Clauses Noted: 3, 6
Hamlins, Solicitors, of London W1 complained to the Press Complaints Commission on behalf of Ms Alex Kingston and Mr Florian Haertel that photographs of the couple’s daughter and Mr Haertel published in Hello! Magazine on 1 May 2001 were intrusive in breach of Clause 3 (Privacy) and Clause 6 (Children) of the Code of Practice. They also complained about similar photographs of the couple and their daughter published in Hello! on 22 May 2001.
The complaints were rejected.
The photographs published in the 1 May edition showed Mr Haertel carrying the four-week old infant while out walking near his home. The child’s face was partially visible in one of the shots. The second set of photographs showed the couple with the baby as they shopped in Los Angeles.
The complainants’ solicitors said that although the road on which Mr Haertel was walking was not private it was secluded and specifically chosen because he would have had a greater expectation of privacy. Mr Haertel – who is not a public figure – was unaware of the photographs having been taken and therefore assumed that they had been taken with a long lens. The solicitors said that the second set of photographs depicted the couple on what was clearly a private shopping trip and said that in neither case had consent been given for the photographs to be taken.
The magazine denied that there had been any breach of the Code because the pictures had been taken in public places where there was no reasonable expectation of privacy. In these circumstances it was irrelevant whether or not long lenses had been used. The magazine also said that Ms Kingston had frankly and publicly discussed the conception of her daughter and her birth. The material with which the complainants were now taking issue did no more than acknowledge their daughter’s existence and name.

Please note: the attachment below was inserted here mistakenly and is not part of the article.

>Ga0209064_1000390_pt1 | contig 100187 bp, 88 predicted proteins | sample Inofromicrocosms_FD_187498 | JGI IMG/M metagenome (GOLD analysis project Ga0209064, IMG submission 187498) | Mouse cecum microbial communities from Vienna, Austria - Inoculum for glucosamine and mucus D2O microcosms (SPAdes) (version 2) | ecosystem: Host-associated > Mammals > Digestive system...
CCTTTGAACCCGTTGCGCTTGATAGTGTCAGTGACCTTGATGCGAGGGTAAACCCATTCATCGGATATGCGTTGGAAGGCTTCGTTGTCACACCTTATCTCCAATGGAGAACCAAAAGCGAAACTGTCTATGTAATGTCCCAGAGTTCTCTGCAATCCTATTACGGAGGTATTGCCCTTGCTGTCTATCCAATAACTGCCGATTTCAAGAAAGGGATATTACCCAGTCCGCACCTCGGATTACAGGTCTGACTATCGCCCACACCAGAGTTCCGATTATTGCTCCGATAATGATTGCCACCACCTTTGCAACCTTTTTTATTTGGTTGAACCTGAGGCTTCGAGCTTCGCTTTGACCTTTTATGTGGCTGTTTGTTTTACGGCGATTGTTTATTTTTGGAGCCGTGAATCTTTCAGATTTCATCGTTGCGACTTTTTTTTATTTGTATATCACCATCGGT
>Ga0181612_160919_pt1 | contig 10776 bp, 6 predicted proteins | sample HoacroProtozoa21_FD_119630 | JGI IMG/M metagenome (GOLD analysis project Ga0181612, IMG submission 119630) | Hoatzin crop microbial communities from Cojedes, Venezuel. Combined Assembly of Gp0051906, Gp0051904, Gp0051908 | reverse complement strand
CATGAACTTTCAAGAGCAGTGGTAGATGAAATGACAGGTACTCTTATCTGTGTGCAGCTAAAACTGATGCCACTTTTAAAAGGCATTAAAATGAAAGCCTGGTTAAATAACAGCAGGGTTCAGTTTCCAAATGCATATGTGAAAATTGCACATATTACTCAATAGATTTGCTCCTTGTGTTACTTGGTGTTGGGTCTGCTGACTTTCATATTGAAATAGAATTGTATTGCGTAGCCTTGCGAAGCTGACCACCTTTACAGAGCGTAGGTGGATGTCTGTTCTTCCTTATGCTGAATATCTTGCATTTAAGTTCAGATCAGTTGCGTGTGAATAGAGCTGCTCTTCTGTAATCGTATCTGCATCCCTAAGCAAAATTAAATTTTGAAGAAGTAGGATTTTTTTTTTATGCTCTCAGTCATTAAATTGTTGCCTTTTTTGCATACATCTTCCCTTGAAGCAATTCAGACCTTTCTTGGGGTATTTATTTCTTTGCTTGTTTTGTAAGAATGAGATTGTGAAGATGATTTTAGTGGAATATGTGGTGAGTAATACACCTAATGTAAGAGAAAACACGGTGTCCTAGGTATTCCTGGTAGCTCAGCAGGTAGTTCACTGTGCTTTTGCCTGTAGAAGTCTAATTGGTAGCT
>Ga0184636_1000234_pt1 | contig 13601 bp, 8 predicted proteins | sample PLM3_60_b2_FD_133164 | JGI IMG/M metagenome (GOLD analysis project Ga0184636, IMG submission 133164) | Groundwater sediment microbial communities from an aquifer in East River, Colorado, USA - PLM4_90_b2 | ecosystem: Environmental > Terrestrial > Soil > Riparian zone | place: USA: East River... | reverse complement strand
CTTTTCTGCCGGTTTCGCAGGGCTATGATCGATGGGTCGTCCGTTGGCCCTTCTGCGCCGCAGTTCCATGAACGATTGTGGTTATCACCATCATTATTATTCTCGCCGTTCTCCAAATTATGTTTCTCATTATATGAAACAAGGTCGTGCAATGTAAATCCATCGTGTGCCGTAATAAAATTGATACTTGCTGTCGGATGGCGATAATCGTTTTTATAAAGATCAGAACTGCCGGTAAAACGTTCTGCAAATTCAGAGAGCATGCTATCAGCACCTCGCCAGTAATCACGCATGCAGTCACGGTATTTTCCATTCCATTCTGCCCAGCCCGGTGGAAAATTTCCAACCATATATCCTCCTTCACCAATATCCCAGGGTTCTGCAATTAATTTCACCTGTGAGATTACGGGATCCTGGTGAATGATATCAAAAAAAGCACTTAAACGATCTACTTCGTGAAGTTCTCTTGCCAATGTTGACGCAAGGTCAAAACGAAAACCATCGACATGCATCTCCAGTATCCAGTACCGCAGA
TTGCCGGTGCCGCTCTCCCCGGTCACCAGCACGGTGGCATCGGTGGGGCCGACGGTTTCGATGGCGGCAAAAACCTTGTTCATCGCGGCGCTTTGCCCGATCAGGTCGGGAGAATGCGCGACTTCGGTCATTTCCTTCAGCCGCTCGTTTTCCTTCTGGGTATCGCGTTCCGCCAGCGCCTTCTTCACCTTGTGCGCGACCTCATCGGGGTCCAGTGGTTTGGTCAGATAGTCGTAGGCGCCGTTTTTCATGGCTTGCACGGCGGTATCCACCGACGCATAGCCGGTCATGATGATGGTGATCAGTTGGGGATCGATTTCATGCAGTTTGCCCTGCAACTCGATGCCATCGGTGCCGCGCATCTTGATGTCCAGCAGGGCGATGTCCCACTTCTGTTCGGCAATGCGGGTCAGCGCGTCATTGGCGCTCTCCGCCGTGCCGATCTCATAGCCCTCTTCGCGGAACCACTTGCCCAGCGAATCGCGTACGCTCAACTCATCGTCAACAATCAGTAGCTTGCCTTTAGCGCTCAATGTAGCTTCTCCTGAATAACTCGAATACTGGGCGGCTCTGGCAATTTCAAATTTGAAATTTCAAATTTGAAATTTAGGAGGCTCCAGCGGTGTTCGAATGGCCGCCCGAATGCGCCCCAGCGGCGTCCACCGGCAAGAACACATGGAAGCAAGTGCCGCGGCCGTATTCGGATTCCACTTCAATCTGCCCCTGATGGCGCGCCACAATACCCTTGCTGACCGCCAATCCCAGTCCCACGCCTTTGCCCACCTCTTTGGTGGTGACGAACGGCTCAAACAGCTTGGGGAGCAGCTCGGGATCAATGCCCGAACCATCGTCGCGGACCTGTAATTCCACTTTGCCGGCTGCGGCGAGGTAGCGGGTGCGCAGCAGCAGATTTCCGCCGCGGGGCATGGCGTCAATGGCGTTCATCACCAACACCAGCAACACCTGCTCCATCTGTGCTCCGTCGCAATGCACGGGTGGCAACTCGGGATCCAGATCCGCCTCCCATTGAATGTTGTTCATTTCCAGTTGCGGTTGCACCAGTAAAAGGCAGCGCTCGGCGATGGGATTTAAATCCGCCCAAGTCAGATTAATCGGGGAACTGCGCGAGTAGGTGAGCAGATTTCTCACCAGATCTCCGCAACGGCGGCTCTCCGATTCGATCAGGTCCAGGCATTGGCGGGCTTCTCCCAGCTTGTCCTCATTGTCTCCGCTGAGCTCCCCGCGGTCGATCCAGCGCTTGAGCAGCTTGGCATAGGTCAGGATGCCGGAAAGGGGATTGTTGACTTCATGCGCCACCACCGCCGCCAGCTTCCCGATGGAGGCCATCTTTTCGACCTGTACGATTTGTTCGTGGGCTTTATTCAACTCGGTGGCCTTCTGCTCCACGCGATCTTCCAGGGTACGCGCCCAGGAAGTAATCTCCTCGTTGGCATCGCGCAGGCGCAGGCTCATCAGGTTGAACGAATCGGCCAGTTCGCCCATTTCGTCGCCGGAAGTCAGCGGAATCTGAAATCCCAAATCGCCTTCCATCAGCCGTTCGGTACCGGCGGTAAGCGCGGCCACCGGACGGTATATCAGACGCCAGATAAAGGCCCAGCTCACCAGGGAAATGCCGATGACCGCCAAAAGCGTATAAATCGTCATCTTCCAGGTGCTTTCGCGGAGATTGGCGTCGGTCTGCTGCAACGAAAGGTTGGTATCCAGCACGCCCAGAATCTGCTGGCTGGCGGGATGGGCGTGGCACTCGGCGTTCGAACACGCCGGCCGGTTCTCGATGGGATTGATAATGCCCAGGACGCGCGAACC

The solicitors denied that Ms Kingston had spoken at any length about the birth.
The Commission first considered the complaint that the photographs of Ms Kingston and Mr Haertel breached Clause 3 of the Code. The Commission did not consider – in line with previous findings – that public roads or pavements were places where people could have a reasonable expectation of privacy under the Code. The Commission also considered that a glass shopfront in the full view of passers-by was in the same category. In such circumstances the use of long lens photography was not a matter for the Commission to consider as the Code says that such photography is unacceptable only when people are in private places. While the Commission understood that Mr Haertel himself is not a public figure, the inclusion in the magazine of a photograph of him in a public place – unaccompanied by any private details – was a matter for editorial discretion. With regard to the photograph of the complainants’ daughter, the Commission did not consider that the photographs could reasonably be held to have affected her welfare or to concern any aspect of her private life. The Commission has decided before that the mere publication of a child’s image cannot breach the Code when it is taken in a public place and is unaccompanied by any private details or material that might embarrass or inconvenience the child. While the Commission sympathised with the complainants’ desire to protect their daughter’s privacy it could not, for the reasons outlined above, conclude that a breach of the Code had been established.
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